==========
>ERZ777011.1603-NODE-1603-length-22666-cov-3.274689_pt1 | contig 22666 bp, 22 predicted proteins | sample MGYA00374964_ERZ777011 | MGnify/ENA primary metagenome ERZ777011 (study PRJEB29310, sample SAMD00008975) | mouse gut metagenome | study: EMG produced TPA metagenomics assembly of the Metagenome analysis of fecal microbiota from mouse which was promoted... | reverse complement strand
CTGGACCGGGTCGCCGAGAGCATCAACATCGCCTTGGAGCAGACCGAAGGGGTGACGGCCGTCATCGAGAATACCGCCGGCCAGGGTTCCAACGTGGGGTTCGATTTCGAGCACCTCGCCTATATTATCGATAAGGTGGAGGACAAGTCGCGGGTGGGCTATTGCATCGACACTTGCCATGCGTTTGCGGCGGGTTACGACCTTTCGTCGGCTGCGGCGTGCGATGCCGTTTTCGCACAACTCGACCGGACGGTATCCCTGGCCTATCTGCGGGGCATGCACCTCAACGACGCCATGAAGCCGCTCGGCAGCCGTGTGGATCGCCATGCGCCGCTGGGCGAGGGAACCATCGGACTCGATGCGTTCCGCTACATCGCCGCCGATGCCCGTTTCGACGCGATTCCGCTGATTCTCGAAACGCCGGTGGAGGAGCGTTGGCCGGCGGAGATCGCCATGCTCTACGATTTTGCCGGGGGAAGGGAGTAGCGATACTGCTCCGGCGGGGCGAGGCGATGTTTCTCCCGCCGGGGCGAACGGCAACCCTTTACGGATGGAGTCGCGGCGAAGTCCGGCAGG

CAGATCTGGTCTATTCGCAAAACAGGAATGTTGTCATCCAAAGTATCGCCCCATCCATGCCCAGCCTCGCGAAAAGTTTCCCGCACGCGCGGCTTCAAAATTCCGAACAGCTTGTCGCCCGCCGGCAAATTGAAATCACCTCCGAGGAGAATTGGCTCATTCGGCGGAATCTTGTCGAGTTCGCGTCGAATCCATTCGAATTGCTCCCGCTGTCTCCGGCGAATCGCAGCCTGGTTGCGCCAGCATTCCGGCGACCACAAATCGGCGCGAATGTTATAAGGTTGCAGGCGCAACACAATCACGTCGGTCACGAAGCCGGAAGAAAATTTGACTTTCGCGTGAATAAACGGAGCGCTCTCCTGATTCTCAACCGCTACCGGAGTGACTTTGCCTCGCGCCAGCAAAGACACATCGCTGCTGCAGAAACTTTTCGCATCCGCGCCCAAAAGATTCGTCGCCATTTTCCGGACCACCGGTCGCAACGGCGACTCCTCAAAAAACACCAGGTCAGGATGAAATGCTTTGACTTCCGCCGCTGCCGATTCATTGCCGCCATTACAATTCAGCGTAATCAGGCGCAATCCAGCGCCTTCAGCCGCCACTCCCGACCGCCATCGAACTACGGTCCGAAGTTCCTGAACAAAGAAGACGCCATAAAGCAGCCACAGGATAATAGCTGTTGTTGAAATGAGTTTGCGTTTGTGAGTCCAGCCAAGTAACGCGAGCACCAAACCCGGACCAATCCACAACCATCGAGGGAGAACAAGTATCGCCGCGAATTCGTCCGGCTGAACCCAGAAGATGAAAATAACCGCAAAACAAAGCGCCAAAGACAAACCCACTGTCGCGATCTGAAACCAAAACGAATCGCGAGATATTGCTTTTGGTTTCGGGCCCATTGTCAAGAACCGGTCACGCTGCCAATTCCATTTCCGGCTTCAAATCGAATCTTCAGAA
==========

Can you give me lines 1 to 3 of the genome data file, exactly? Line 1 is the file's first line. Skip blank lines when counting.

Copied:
>ERZ777011.1603-NODE-1603-length-22666-cov-3.274689_pt1 | contig 22666 bp, 22 predicted proteins | sample MGYA00374964_ERZ777011 | MGnify/ENA primary metagenome ERZ777011 (study PRJEB29310, sample SAMD00008975) | mouse gut metagenome | study: EMG produced TPA metagenomics assembly of the Metagenome analysis of fecal microbiota from mouse which was promoted... | reverse complement strand
CTGGACCGGGTCGCCGAGAGCATCAACATCGCCTTGGAGCAGACCGAAGGGGTGACGGCCGTCATCGAGAATACCGCCGGCCAGGGTTCCAACGTGGGGTTCGATTTCGAGCACCTCGCCTATATTATCGATAAGGTGGAGGACAAGTCGCGGGTGGGCTATTGCATCGACACTTGCCATGCGTTTGCGGCGGGTTACGACCTTTCGTCGGCTGCGGCGTGCGATGCCGTTTTCGCACAACTCGACCGGACGGTATCCCTGGCCTATCTGCGGGGCATGCACCTCAACGACGCCATGAAGCCGCTCGGCAGCCGTGTGGATCGCCATGCGCCGCTGGGCGAGGGAACCATCGGACTCGATGCGTTCCGCTACATCGCCGCCGATGCCCGTTTCGACGCGATTCCGCTGATTCTCGAAACGCCGGTGGAGGAGCGTTGGCCGGCGGAGATCGCCATGCTCTACGATTTTGCCGGGGGAAGGGAGTAGCGATACTGCTCCGGCGGGGCGAGGCGATGTTTCTCCCGCCGGGGCGAACGGCAACCCTTTACGGATGGAGTCGCGGCGAAGTCCGGCAGG

CAGATCTGGTCTATTCGCAAAACAGGAATGTTGTCATCCAAAGTATCGCCCCATCCATGCCCAGCCTCGCGAAAAGTTTCCCGCACGCGCGGCTTCAAAATTCCGAACAGCTTGTCGCCCGCCGGCAAATTGAAATCACCTCCGAGGAGAATTGGCTCATTCGGCGGAATCTTGTCGAGTTCGCGTCGAATCCATTCGAATTGCTCCCGCTGTCTCCGGCGAATCGCAGCCTGGTTGCGCCAGCATTCCGGCGACCACAAATCGGCGCGAATGTTATAAGGTTGCAGGCGCAACACAATCACGTCGGTCACGAAGCCGGAAGAAAATTTGACTTTCGCGTGAATAAACGGAGCGCTCTCCTGATTCTCAACCGCTACCGGAGTGACTTTGCCTCGCGCCAGCAAAGACACATCGCTGCTGCAGAAACTTTTCGCATCCGCGCCCAAAAGATTCGTCGCCATTTTCCGGACCACCGGTCGCAACGGCGACTCCTCAAAAAACACCAGGTCAGGATGAAATGCTTTGACTTCCGCCGCTGCCGATTCATTGCCGCCATTACAATTCAGCGTAATCAGGCGCAATCCAGCGCCTTCAGCCGCCACTCCCGACCGCCATCGAACTACGGTCCGAAGTTCCTGAACAAAGAAGACGCCATAAAGCAGCCACAGGATAATAGCTGTTGTTGAAATGAGTTTGCGTTTGTGAGTCCAGCCAAGTAACGCGAGCACCAAACCCGGACCAATCCACAACCATCGAGGGAGAACAAGTATCGCCGCGAATTCGTCCGGCTGAACCCAGAAGATGAAAATAACCGCAAAACAAAGCGCCAAAGACAAACCCACTGTCGCGATCTGAAACCAAAACGAATCGCGAGATATTGCTTTTGGTTTCGGGCCCATTGTCAAGAACCGGTCACGCTGCCAATTCCATTTCCGGCTTCAAATCGAATCTTCAGAA